Ford Gets Flexible on Mobility

Although there is a lot of attention on how technology is going to change mobility—as in, say, Big Data providing the means by which people will be able to access vehicles for short-term use by tracking vehicle location and availability or Autonomy, which will not only allow drivers to do something else than drive but also provide a better, more predictive traffic flow, consequently minimizing traffic jams and optimizing commute times—a recent announcement by Ford indicates that there is another part of its business that could have a more-immediate effect on different approaches to getting from one place to another.

Although there is a lot of attention on how technology is going to change mobility—as in, say, Big Data providing the means by which people will be able to access vehicles for short-term use by tracking vehicle location and availability or Autonomy, which will not only allow drivers to do something else than drive but also provide a better, more predictive traffic flow, consequently minimizing traffic jams and optimizing commute times—a recent announcement by Ford indicates that there is another part of its business that could have a more-immediate effect on different approaches to getting from one place to another.

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Have you ridden a Ford, lately?

No, it is not the Ford just-introduced MoDe:Flex electric bicycle, the third bike that Ford has introduced this year. This bike is designed so that it can be folded up and stored in a Ford vehicle (and recharged while being stored). In addition to which, it can be quickly converted to road, mountain or city driving. It’s not that Ford is getting into the bicycle business per se, but they are using the bike as a means by which commuters can get to the proverbial “last mile” on a trip. (To keep one’s colleagues and coworkers more pleasantly oriented toward one who has, indeed, used the MoDe:Flex to get to work, there is a smartwatch running the MoDe:Link app, which includes a “no sweat” mode: it checks the rider’s heart rate and then has the bike provide additional electric motor assistance to the ride, consequently reducing potential perspiration during the ride.)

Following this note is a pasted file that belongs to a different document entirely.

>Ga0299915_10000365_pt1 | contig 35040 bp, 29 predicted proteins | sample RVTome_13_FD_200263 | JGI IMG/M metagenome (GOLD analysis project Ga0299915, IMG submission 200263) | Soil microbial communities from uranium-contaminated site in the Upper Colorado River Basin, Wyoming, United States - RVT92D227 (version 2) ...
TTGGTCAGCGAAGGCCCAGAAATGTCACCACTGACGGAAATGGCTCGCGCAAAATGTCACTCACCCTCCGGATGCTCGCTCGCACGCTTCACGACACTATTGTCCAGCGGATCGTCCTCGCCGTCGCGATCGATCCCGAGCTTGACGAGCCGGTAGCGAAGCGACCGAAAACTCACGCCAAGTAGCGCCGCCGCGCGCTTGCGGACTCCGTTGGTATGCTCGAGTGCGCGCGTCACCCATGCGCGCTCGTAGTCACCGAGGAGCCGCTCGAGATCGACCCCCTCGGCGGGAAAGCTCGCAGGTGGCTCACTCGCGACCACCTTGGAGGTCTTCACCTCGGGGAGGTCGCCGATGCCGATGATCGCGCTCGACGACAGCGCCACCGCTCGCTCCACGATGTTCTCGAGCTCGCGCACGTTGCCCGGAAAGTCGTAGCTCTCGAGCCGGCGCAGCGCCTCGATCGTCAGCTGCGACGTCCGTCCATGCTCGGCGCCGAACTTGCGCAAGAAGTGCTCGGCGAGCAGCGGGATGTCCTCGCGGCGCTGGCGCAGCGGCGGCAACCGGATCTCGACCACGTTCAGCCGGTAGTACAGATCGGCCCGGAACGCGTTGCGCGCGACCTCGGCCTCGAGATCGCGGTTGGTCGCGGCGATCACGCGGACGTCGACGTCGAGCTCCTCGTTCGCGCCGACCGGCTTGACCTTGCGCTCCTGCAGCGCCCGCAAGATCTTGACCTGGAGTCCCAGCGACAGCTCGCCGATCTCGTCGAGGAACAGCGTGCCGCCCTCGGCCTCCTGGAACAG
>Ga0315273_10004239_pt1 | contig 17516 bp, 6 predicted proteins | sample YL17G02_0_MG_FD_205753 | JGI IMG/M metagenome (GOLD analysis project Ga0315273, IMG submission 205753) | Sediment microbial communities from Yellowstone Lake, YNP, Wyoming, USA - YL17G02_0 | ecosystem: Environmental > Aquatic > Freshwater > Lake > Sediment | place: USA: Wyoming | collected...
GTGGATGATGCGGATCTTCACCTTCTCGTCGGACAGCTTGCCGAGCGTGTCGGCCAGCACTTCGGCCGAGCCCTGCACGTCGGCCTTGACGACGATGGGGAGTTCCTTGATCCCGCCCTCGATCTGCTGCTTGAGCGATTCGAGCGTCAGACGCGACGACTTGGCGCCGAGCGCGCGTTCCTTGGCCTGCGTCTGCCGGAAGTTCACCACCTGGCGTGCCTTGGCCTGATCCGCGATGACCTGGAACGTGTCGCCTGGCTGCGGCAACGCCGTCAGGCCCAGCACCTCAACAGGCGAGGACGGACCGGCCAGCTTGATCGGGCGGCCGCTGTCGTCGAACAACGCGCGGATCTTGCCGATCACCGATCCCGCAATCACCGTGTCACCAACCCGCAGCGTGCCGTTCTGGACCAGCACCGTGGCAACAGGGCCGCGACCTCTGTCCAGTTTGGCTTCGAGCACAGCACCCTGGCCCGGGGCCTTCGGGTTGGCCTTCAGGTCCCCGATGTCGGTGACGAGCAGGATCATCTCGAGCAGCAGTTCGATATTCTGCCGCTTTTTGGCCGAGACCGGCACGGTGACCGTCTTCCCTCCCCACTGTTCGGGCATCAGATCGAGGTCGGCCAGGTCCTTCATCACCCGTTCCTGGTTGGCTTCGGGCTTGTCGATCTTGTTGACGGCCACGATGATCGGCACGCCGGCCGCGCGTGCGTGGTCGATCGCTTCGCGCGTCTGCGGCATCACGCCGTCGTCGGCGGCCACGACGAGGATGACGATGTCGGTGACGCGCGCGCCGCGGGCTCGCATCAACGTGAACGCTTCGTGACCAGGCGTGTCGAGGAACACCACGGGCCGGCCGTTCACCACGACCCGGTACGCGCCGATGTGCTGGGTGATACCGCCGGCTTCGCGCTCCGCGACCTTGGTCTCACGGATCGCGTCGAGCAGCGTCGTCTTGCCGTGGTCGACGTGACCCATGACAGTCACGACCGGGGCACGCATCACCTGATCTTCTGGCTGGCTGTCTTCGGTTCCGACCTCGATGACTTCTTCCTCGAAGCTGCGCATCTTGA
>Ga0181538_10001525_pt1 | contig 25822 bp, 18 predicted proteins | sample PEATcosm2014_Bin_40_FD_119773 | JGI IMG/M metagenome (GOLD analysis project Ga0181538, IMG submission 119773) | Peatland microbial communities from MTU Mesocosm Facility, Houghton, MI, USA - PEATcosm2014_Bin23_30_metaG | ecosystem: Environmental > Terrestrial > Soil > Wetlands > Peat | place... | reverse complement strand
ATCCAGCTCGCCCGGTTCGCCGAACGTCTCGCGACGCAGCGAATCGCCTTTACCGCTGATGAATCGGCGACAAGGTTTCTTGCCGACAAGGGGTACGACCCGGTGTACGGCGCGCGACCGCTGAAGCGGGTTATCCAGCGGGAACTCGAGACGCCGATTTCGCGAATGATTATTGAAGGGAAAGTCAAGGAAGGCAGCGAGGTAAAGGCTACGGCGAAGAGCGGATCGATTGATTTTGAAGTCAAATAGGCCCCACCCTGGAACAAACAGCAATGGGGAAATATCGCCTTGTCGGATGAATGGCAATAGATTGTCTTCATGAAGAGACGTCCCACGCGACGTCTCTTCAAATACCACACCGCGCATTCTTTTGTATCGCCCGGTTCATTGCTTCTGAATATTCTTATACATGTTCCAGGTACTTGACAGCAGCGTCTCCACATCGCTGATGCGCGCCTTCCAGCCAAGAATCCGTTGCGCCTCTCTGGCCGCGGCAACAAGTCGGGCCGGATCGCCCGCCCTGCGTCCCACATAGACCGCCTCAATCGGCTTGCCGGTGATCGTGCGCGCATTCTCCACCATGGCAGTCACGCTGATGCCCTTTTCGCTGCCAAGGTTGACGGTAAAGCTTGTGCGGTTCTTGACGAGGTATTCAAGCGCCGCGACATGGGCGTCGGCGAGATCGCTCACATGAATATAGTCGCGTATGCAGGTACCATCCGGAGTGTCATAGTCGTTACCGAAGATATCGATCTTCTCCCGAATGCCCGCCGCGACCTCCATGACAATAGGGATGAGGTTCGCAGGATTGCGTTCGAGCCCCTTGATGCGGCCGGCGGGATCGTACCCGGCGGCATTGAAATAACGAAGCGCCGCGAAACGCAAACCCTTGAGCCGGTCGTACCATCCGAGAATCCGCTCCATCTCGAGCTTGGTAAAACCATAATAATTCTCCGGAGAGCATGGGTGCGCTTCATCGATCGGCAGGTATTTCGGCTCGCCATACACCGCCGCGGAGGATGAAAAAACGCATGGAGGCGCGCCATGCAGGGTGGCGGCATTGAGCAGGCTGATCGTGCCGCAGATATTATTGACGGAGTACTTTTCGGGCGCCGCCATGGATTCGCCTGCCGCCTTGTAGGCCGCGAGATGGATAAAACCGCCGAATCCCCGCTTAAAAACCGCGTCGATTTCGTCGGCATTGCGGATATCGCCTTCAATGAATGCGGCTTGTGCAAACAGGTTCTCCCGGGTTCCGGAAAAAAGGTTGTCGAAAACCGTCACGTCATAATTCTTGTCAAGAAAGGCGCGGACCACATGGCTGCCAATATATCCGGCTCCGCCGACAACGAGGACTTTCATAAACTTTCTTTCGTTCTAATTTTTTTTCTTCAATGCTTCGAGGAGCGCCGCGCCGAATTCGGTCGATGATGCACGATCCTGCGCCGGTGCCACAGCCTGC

No, the big, sooner change is likely to come from. . .Ford Credit.

That’s right, the lending arm of the vehicle manufacturer.

Ford Credit is piloting a program called “Peer-2-Peer Car Sharing.”

This is being conducted in the U.S. (Berkeley, Oakland and San Francisco; Portland, Oregon; Chicago and Washington, D.C.) and London.

Ford Credit is asking select customers to “rent” their Ford Credit-financed vehicles to a group of prescreened drivers. The connection between the renters and buyers is made via the Web.

Explains David McClelland, Ford Credit vice president of marketing, “Consumers tell us they are interested in sharing the costs of vehicle ownership, and this program will help us understand how much that extends to customers who are financing a Ford vehicle.”

In other words, you buy a car and then rent it when you aren’t using it, thereby getting money that can be used to pay off the loan.

McClelland points out, “As most vehicles are parked and out of use much of the time, this can help us gauge our customers’ desires to pick up extra cash and keep their vehicle in use.”

Arguably, if this was to catch on in a big way, there could be a need for fewer cars or trucks, as if people knew that had ready access to short-term rentals, they might forego that F-150 that they might need periodically for mulch hauling or other occasional use requirement.

But Ford must get credit for understanding that if it doesn’t prepare itself for the mobility space, it might find itself on the outside looking in.